Several recent conferences have included sessions on image licensing, spurring discussions as to whether licensing images can be profitable or at least self-sustaining. This seems to be especially of interest in the museum world, where some imagine great returns, even as others are emphasizing the value of setting the images free.
Many libraries and other cultural institutions have experience with charging for reproduction costs and licensing for publication rights. Not-for-profits in the library world have experience with attempting to cover costs via subscription. Many grant proposals must now include a plan for sustaining the activity after the grant money is exhausted. A large part of Ithaka’s raison d’être is to help develop sustainability models. Open Source projects like DSpace and Fedora are spinning off not-for-profit support organizations and are wondering how to sustain them.
We’ve all created valuable resources and we want to be sure they continue to be accessible. We’ve often done this under specially-funded special projects, but we’d like the work itself to be on-going programmatic activity. We’re all trying to find ways to make our efforts sustainable.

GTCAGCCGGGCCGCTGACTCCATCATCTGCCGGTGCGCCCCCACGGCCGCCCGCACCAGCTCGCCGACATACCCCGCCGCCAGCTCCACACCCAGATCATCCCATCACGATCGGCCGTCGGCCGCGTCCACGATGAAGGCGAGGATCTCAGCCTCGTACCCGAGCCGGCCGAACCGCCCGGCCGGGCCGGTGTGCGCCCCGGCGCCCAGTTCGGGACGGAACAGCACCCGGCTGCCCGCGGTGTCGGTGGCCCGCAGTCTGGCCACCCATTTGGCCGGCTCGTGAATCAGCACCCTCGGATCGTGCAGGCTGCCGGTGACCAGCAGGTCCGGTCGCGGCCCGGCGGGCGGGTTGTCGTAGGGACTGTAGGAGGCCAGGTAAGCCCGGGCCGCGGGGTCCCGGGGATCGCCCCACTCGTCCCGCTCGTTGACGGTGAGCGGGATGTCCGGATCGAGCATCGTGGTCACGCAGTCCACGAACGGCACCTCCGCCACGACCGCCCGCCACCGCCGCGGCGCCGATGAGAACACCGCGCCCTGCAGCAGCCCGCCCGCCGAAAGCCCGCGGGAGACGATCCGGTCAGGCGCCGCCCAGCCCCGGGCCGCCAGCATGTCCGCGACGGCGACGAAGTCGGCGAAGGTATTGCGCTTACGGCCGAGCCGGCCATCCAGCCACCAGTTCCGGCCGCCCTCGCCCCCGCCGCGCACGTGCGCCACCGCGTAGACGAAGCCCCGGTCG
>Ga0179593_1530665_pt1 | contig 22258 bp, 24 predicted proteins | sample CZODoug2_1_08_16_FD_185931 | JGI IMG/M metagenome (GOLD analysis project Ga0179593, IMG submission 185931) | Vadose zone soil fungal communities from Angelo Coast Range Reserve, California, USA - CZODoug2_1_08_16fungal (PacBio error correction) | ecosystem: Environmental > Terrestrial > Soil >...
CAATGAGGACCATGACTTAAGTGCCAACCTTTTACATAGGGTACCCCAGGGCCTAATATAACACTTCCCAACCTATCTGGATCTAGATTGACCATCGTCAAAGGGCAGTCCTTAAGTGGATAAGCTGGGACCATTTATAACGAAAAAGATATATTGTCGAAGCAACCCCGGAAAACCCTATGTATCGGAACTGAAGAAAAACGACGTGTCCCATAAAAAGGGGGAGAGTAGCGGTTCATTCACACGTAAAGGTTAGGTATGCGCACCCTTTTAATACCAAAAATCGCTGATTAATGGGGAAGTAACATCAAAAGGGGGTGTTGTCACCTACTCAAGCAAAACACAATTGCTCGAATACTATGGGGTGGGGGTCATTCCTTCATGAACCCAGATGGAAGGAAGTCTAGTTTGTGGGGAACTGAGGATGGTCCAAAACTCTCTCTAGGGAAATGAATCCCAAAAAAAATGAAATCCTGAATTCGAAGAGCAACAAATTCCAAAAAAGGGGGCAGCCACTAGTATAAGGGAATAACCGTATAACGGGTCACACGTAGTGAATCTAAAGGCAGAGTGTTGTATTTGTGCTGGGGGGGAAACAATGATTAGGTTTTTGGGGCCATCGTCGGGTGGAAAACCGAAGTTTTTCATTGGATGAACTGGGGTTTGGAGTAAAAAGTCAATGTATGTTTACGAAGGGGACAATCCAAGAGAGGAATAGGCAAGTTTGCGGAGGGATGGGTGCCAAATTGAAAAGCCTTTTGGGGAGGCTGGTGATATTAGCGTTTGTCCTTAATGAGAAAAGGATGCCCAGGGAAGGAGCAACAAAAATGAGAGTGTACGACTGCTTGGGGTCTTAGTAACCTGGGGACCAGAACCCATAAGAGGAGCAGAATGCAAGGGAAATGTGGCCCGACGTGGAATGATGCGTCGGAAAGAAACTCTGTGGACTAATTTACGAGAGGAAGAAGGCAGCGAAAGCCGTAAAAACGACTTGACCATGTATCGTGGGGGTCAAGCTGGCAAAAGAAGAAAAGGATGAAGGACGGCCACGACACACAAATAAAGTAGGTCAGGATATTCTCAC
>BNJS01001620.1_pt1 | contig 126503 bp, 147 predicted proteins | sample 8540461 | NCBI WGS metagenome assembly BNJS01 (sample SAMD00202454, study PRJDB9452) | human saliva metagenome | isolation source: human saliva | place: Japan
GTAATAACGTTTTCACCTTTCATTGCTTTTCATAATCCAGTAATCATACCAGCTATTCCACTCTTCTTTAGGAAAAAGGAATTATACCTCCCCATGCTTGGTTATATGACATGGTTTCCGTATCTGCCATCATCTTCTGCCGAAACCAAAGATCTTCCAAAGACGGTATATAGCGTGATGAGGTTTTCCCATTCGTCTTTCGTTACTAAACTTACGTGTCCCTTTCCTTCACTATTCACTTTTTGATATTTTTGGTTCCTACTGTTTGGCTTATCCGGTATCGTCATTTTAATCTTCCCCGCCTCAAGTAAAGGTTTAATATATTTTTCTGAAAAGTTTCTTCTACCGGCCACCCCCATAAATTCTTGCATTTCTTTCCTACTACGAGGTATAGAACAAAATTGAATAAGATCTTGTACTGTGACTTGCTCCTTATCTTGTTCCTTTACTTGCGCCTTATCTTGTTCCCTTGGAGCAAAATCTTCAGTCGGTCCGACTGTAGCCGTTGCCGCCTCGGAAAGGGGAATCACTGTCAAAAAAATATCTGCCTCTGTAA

In this context, I wrote a short summary of what RLG had learned through our experiences with Cultural Materials and Trove.net. We tried subscription, licensing, advertising, and many other ways to try to establish them as self-supporting services. While it would be more gratifying to report on successes, it is in fact the disappointments that are more illuminating and instructive as we navigate the way forward. I share those experiences in “Seeking Sustainability,” an RLG Programs report (.pdf: 87K/15 pp.).
Ricky Erway, Senior Program Officer at OCLC Research, worked with staff from the OCLC Research Library Partnership on projects ranging from managing born digital archives to research data curation. Ricky left OCLC in 2015.